In the Delaware model, lab results and other medical records can be transferred from one provider to another. About a third of the state's physicians now use EHRs, but non-enabled physicians can still access the network's services -- such as digitized medical records -- with a computer and a high-speed connection. They would, however, end up printing out a record of, say, a lab test another physician ran on their patient and sticking it in their paper file for that patient.
It has hardly been smooth sailing for the new network. There have been difficulties stemming from variations in IT systems, business practices and organizational cultures. It is a work in progress -- but at least it's in progress.
Only slightly less complicated than putting up an EHR system is linking physicians and pharmacists with an e-prescribing network that allows them to exchange prescription information, review it and send it back and forth. The efficiencies could save money, paper and time but an even bigger reason for the push toward e-prescriptions is patient safety. According to a 2006 report from the Institute of Medicine, there are 1.5 million preventable medication errors a year -- an unhealthy number of them traceable to written prescriptions, which are often illegible. Thirty percent of calls from pharmacies to doctors' offices are about paper prescriptions that are either hard to read, wrong or for a medication that a patient has an allergy to or that will interact with another medication the patient is taking.
Clearly, e-prescriptions are fertile ground for improving the health care system. And Rhode Island has been one of the early leaders, thanks in part to its being chosen to be a national beta test for a system, SureScripts, developed under the auspices of the National Community Pharmacists Association and the National Association of Chain Drug Stores.
The state is trying a lot of other things to encourage health providers to get on board. The Rhode Island Board of Medical Licensure, for instance, put out a policy endorsing e-prescribing. The state has been sponsoring health IT fairs to bring together vendors of e-prescribing and electronic medical records and speakers who have adopted the technologies. Governor Carcieri gave a keynote address on the subject at one educational panel the state arranged. Rhode Island now is posting on the health department Web site the names of providers who are e-prescribing. "We're really promoting this as increasing the efficiency of the health care system," says Stephanie Kissam, chief of program development in the health department director's office. The measure of success, she says, will be if 75 percent of prescriptions are sent electronically.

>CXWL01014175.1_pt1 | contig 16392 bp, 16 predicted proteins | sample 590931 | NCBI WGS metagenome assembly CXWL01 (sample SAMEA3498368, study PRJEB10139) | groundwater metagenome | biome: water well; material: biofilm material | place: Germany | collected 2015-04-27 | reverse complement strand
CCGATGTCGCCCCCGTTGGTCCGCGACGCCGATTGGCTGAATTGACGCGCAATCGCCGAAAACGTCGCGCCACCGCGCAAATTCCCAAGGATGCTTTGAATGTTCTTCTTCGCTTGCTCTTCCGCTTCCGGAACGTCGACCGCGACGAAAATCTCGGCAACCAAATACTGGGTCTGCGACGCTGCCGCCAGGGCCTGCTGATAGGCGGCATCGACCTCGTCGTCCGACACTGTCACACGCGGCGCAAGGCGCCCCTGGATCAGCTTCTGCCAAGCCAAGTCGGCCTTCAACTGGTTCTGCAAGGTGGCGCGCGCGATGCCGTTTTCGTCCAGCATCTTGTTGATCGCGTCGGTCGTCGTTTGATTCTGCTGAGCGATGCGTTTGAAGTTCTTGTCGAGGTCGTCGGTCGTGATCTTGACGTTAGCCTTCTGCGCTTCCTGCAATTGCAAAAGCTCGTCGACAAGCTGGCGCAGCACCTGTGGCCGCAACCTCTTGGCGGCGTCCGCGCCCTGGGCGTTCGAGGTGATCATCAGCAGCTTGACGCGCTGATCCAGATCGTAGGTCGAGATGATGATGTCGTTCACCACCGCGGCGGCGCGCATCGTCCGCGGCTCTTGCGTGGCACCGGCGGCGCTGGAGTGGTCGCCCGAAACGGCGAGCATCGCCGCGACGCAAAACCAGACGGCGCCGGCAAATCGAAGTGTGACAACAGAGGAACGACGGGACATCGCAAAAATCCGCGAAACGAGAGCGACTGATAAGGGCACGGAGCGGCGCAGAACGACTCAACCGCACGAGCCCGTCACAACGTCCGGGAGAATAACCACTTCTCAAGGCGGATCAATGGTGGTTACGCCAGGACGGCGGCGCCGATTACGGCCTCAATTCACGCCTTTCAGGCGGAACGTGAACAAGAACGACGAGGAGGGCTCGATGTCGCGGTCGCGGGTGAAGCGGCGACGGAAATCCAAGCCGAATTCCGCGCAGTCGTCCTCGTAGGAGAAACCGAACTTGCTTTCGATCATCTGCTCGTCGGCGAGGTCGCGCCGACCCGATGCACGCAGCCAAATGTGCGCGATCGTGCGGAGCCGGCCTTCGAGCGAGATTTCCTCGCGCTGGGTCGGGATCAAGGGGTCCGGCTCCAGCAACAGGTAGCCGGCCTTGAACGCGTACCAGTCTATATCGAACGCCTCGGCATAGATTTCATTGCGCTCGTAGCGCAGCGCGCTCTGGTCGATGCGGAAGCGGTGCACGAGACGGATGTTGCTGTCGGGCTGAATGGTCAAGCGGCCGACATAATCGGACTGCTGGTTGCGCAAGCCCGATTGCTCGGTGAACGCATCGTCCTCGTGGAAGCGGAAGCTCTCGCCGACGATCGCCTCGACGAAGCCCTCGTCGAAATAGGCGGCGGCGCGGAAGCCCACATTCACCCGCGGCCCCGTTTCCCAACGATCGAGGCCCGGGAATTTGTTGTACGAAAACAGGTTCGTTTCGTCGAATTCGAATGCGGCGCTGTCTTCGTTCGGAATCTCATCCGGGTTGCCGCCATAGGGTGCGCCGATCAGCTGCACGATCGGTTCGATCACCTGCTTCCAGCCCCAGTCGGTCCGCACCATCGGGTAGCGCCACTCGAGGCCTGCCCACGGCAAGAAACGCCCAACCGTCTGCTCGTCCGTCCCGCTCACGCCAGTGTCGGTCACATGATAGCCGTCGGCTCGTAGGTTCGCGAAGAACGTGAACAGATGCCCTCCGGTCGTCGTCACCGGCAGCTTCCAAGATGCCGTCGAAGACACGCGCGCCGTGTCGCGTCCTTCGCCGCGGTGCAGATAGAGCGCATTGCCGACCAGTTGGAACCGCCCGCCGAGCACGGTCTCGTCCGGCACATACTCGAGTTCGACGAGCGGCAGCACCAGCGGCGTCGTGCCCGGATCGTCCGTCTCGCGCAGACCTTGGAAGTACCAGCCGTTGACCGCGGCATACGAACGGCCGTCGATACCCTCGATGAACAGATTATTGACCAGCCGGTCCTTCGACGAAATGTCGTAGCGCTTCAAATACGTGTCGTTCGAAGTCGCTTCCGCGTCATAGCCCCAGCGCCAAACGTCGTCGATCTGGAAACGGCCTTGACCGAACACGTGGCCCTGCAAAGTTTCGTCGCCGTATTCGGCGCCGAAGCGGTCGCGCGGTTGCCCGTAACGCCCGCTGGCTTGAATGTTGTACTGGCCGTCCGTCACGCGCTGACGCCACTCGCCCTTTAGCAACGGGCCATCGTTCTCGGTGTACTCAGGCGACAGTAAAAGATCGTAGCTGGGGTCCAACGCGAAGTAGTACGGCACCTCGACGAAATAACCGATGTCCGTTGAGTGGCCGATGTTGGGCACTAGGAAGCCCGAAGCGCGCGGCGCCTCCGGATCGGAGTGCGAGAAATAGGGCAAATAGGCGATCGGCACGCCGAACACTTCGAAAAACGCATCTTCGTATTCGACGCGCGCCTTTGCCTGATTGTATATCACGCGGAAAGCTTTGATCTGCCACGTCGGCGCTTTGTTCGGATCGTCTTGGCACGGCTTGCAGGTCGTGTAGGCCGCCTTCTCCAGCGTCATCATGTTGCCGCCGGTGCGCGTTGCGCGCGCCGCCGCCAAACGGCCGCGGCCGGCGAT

So far, 90 percent of retail pharmacies in the state are currently capable of accepting electronic prescriptions and close to one-third of physicians are now able to write prescriptions within the system.
Physicians who've tried it say that instead of spending 10 minutes writing eight prescriptions for an elderly patient, they can click on items on a list of prescriptions in a few seconds. They can see immediately if the patient has allergies to a particular drug or whether it will interact with another one the patient is taking. If patients say they take the "purple pill" or the "green pill," physicians are able to look up which one they mean. All of this has helped to cut by more than one hour a day the time physicians and pharmacists spend talking to each other on the phone.
Meanwhile, the associations that back SureScripts are busy promoting e-prescriptions by giving annual awards to states with the best record -- the highest percentage of eligible prescriptions routed electronically. Rhode Island won the first Safe-Rx award last year, but this year it was edged into second place by Massachusetts. Nevada, Delaware and Maryland finished out this year's top five.
E-prescribing, of course, is just one aspect of the total health IT picture. And all states have a long way to go to make e-health a reality.